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Cameron Stephen Interviews Nick Hancock

First Time Buyer Solicitors

Interview by Cameron Stephen with Nick Hancock, Chartered Surveyor – all about Home Reports and the Edinburgh Property Market in September 2017

I have known Nick Hancock for many years and he is married to Pamela, one of my best and longest friends. Nick is a surveyor with DM Hall, based in Edinburgh and is our surveyor of choice when it comes to getting our clients their Home Report, when selling their properties in Edinburgh.

Cameron: 2017 has been a funny year from the Edinburgh Property market. Properties have been selling quickly and for prices well over their Home Report values.

Nick: That’s right, properties have been selling quickly and well, by and large because there is a shortage of properties coming on to the market, which is creating demand and competition.

Cameron: A noticeable decrease in numbers.

Nick: Yes, definitely. It varies from month to month but some months in 2017 have seen a significant decrease in the number of properties coming onto the market in Edinburgh, when compared to the past few years.

Cameron: Of course, solicitors, surveyors and estate agents all like to speculate on the reasons for this but do you have any thoughts?

Nick: It’s difficult to say for sure, but I think that there are a number of contributing factors for this. There are economic reasons – people are feeling uncertain about the economy, Brexit and a potential second Independence referendum; there is the increasing cost of moving; it appears that there is a trend towards staying in your home for longer and improving or extending rather than moving every two or three years to upgrade; and also it appears that there are people who would like to sell and buy a new property but who are put off selling because of the lack of suitable properties for them to buy.

Cameron: With the changes to LBTT (the Scottish Stamp Duty) it is certainly more expensive to buy the higher-end properties.

Nick: Yes and although that did seem to have an initial effect, the higher end of the market is now improving, with some agents reporting that the addition of LBTT is now being factored in as an unavoidable moving cost.

Cameron: And do you think that property prices will continue to rise or even do you think we are at the high point in the market? I have certainly noticed over the past month or so that there are fewer buyers viewing properties and offering at Closing Dates.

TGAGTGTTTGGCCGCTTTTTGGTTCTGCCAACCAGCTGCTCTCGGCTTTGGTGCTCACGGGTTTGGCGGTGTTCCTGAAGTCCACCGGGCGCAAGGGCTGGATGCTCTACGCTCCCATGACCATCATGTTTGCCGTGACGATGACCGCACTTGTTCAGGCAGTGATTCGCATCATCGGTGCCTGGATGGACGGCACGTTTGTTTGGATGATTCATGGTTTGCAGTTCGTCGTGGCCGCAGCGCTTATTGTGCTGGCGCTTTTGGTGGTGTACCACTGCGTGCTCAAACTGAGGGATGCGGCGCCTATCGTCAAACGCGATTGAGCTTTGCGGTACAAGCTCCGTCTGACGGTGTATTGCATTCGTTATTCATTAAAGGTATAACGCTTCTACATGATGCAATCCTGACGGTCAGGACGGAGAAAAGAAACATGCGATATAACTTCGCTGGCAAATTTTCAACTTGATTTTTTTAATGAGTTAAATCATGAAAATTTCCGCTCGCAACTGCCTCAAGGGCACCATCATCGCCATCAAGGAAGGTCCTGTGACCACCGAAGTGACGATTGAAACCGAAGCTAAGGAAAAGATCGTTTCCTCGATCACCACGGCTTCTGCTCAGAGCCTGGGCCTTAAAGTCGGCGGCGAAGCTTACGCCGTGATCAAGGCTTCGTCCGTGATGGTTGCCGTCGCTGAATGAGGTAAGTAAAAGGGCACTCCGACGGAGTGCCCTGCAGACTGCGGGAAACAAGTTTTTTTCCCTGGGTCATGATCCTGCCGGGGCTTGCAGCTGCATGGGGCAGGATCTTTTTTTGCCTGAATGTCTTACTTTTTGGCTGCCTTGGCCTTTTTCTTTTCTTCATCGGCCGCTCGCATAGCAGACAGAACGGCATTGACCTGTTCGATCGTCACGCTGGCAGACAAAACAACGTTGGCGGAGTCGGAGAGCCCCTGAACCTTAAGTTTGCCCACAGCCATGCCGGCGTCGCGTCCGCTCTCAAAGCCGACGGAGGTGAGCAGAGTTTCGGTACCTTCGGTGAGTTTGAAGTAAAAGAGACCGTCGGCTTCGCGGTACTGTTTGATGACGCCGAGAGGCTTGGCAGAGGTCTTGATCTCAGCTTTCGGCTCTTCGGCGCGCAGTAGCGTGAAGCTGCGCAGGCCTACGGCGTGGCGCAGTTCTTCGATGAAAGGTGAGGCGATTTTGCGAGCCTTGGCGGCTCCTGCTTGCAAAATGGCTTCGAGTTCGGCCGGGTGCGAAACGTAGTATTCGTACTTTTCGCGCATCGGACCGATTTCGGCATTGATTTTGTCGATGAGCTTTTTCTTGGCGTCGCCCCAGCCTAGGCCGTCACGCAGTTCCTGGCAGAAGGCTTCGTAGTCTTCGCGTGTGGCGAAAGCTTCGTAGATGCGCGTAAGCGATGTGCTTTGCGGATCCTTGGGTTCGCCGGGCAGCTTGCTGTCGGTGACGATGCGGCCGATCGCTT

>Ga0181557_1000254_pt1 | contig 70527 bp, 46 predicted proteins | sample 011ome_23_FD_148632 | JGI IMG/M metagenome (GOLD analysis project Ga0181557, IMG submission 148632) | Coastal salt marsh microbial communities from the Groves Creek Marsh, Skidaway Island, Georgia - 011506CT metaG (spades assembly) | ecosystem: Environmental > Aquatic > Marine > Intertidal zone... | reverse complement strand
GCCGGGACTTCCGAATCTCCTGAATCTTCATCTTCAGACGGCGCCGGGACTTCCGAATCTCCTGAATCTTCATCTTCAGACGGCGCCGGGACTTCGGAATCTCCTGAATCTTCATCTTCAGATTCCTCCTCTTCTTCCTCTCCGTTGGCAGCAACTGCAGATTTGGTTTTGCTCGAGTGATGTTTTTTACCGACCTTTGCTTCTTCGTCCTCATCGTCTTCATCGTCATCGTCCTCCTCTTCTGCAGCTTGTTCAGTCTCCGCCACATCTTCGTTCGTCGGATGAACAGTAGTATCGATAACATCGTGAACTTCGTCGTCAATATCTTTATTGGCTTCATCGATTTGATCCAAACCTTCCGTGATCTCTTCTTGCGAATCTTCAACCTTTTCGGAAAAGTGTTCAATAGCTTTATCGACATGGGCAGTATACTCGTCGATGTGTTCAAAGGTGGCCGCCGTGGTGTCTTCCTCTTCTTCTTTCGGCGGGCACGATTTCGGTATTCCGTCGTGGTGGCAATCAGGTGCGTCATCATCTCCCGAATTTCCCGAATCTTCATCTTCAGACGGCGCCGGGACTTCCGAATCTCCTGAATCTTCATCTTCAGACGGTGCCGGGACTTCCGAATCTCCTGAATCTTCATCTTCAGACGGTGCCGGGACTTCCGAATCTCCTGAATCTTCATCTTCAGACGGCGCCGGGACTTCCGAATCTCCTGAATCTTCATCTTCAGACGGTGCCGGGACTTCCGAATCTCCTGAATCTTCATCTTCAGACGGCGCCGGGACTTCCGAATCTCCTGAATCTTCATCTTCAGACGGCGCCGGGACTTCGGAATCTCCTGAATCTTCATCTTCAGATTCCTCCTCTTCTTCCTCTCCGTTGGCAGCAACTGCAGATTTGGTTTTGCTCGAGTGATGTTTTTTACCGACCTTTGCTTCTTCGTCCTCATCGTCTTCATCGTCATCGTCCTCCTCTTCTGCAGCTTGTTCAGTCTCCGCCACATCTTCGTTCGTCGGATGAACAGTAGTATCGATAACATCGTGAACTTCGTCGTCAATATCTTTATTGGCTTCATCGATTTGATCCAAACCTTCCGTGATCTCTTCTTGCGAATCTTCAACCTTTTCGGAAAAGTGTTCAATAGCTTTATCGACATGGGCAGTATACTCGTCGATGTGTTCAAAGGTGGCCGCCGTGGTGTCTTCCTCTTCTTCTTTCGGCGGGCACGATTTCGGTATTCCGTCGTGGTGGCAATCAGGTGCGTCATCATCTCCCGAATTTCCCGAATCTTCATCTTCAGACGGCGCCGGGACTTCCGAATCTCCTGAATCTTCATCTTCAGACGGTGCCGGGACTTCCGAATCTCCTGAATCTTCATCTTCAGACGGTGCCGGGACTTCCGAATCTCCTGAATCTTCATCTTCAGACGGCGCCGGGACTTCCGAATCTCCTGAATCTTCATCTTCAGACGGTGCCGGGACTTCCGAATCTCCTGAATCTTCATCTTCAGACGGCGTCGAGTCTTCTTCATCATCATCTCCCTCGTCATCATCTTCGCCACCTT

Nick: You would need a crystal ball to answer that, but I do think that once people feel more confident in the economic conditions we will see a return to the usual levels of properties coming onto the market for sale and that should mean more choice, less competition and a return to perhaps more properties selling at prices more in line with market value.
I do think also that since many properties are selling at closing dates, there can only be one successful offer and so those buyers not offering successfully are perhaps going on to increase their offers for the next property they find, and that too will have the effect of pushing up the prices achieved.

Cameron: Yes, I think you’re right. We started off the year advising clients that they would need to offer about 7% over the Home Report value to stand a reasonable chance of being successful at a Closing Date but now it is 10% or more and we have sold properties that have achieved way over 10% more than Home Report value.
It has been a slow time this Summer for new properties coming to the market and so far in September, we have not seen any significant rise in numbers in what is traditionally thought of as being one of the peak times to sell. Do you think there are still traditional peak times of the year for the property market or has it gone?

Nick: If you had asked me a couple of years ago, I would have said no – not since the Banking Crisis. But over the past year or so, I think more agents have been pushing the message that Spring and Autumn are good times to sell and their clients take their lead from the agents. So, in some respects the industry is re-establishing the tradition again itself.